When Jason and I were rehearsing for three weeks we started knowing that we really wanted to figure out what kind of an author Ike was. We would spend six/seven hours together just talking and reading the script, and five times a day some phrase would be spoken and Schwartzman would go "Bad Eating" or "Too Much Everything", that's definitely an Ike book."
Ike is a very cynical person.
Yeah, like I said, I put a lot of myself into him.
Do you believe people can't be redeemed or that they can't change?
I would fall more on the side of saying people are pretty much who they are. I don't have the biggest sense of optimism to assume that someone who is Philip's age (30ish) or Ike's age (late 60s) is going to change.
When does someone pass the threshold?
Age four. Developmental stages. I really believe there's a difference between people who know who they are and know what they want to do, and people who don't. The important thing about Ike, Philip, Ashley and Yvette is that all four of these characters know exactly what they want to do with their lives and are doing it. As someone who was a freshman in high school and wanted to go to film school, I knew from that day on I would never change. I wanted to be an independent filmmaker. There's no changing that. That was my path. To unify the characters with a sense of personal conviction and commitment to being exactly who they want to be is important. Which is why so many people are depressed when the film ends.
Well if you ended the movie any differently—on an optimistic note—it wouldn't feel right.
I've looked out at people's faces during the Q&As. It does not look like their hearts have been touched. Some audience member—not a critic or a writer—put up on Twitter (in regards to the film) "It was excruciating and I couldn't wait for it to end." I read it and I thought this should be on the epitaph of humanity.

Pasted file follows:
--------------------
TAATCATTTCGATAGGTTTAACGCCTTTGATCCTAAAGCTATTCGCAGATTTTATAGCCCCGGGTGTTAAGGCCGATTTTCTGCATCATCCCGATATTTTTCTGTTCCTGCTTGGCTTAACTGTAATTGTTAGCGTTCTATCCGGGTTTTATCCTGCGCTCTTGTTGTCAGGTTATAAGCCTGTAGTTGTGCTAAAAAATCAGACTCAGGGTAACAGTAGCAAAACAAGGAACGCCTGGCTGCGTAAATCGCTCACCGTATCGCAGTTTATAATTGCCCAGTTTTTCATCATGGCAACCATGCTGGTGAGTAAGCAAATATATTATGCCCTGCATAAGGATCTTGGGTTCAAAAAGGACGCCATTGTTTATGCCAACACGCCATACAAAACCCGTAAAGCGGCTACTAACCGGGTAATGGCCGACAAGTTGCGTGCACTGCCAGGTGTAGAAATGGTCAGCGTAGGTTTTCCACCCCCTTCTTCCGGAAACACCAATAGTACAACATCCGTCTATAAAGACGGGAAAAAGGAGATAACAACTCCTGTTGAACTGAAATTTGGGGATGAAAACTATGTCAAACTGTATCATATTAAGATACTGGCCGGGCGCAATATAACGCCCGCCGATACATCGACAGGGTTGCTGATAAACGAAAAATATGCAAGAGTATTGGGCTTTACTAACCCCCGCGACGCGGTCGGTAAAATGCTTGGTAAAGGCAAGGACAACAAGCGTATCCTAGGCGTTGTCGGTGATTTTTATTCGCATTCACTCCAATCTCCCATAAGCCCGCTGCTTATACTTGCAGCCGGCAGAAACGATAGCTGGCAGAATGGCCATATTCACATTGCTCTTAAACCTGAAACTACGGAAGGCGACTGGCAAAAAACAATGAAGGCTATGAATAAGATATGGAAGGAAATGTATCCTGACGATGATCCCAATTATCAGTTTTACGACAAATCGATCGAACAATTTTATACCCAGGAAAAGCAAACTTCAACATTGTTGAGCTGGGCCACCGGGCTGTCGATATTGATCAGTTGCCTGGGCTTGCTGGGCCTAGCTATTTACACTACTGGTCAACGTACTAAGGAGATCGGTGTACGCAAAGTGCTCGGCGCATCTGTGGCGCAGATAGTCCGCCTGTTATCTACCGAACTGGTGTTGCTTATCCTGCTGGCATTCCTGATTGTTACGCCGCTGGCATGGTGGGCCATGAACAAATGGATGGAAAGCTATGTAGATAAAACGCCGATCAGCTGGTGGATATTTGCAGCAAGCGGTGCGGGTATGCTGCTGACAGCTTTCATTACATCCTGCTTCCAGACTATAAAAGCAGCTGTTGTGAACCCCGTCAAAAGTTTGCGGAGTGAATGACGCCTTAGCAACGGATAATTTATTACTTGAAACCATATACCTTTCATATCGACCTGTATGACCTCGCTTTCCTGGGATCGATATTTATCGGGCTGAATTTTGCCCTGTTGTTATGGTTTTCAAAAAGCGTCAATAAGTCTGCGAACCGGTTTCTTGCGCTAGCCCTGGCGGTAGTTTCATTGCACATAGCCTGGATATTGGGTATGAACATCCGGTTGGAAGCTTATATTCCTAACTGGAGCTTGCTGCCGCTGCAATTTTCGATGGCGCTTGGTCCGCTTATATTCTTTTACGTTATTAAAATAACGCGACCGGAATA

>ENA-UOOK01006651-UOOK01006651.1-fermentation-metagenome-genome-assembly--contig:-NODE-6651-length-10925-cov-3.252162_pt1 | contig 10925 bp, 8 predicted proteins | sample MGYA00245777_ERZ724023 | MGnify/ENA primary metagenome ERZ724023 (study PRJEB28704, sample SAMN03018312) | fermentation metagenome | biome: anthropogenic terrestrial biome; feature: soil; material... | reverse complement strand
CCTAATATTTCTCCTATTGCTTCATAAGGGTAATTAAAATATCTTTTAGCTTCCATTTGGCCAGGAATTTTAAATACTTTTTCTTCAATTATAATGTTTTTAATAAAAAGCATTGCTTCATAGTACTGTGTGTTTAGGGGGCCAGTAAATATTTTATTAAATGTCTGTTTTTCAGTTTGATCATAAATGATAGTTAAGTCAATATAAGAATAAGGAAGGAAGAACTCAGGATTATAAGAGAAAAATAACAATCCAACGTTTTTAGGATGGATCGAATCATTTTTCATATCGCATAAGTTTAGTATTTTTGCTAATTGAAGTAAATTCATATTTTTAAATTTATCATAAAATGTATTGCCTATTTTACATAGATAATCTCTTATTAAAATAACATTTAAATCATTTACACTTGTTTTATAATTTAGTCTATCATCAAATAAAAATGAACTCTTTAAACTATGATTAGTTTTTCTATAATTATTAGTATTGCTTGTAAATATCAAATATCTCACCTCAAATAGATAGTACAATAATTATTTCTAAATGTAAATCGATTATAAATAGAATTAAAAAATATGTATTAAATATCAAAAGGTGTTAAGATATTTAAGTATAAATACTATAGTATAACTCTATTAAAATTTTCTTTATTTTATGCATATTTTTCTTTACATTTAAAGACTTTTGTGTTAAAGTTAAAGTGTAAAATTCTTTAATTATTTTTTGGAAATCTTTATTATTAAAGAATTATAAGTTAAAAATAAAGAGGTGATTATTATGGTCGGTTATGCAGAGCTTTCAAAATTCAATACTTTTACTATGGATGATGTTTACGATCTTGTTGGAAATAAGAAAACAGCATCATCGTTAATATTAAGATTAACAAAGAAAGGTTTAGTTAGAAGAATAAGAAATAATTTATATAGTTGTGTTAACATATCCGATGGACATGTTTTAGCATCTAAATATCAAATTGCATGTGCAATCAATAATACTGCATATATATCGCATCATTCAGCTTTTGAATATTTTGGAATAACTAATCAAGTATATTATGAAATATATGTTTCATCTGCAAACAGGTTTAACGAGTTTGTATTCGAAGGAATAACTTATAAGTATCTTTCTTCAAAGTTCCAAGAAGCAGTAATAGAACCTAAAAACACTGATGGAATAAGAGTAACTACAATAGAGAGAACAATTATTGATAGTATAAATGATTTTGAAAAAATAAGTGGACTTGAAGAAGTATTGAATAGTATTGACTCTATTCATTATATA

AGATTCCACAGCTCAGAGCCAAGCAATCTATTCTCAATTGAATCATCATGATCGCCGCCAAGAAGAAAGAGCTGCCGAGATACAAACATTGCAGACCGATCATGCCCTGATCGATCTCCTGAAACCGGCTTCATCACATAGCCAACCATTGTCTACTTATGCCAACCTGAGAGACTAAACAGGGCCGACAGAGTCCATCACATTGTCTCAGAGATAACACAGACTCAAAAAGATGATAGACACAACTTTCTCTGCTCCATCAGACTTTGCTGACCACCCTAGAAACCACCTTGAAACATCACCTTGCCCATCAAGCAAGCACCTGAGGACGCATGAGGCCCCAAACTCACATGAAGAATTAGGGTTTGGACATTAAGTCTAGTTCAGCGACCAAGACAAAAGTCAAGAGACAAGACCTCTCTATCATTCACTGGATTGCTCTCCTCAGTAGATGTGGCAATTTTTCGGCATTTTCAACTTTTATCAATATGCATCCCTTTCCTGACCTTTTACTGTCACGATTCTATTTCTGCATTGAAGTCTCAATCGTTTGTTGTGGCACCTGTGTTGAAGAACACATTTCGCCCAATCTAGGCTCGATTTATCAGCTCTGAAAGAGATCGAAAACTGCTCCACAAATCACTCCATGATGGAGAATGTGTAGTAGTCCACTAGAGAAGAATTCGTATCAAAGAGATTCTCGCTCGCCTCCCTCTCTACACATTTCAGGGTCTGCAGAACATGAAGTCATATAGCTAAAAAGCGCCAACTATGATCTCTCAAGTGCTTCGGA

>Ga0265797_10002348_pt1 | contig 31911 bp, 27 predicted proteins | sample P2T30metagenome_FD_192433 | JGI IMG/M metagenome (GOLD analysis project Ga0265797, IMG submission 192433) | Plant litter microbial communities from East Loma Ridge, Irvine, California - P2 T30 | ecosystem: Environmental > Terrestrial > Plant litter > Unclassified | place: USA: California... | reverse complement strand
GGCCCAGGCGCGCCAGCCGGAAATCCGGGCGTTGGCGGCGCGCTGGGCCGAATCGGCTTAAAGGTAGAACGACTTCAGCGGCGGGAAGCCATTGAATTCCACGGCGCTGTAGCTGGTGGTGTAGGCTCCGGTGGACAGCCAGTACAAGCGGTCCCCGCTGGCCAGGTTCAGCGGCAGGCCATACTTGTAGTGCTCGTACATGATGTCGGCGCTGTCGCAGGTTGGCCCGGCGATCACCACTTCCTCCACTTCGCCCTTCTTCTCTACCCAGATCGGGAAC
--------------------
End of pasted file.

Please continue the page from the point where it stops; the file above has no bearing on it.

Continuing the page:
On a side note, what is the Josh character (played by Keith Poulson) supposed to represent? He calls himself self-deprecating and just sort of exists as this enigma.
There're two things that I think that subplot attempts to accomplish. One is my New York experiences and my New York movie needed to contain a hint of the very real and very common betrayal that peers do to each other.
And that has happened to you.
That is one of the things in the film where I will say is 100% autobiographical. Unfortunately the guy who did it didn't kill himself. But the least I can do is have him die in film. Rivalry, pettiness, jealously, one-upmanship is such a big part for young people who are all fighting for the same piece of the pie. To live in a world (which New York is to me) where people are so willing to step on someone who is just their equal to get somewhere else is so ugly.
Do you partake in that?
I'm always the victim of it. I would never do anything to harm anyone else. This is a very autobiographical subplot. I am Philip and I have been so bizarrely thrown under the bus by people for no reason other than that it's the only thing people can do to make themselves feel like a real person—to have the power to hurt other people. Josh represents that really ugly but relatable subculture of jealousy and pettiness that exists in any creative milieu.
Captain's log: eight fifth graders, one adult, one James Cameron movie.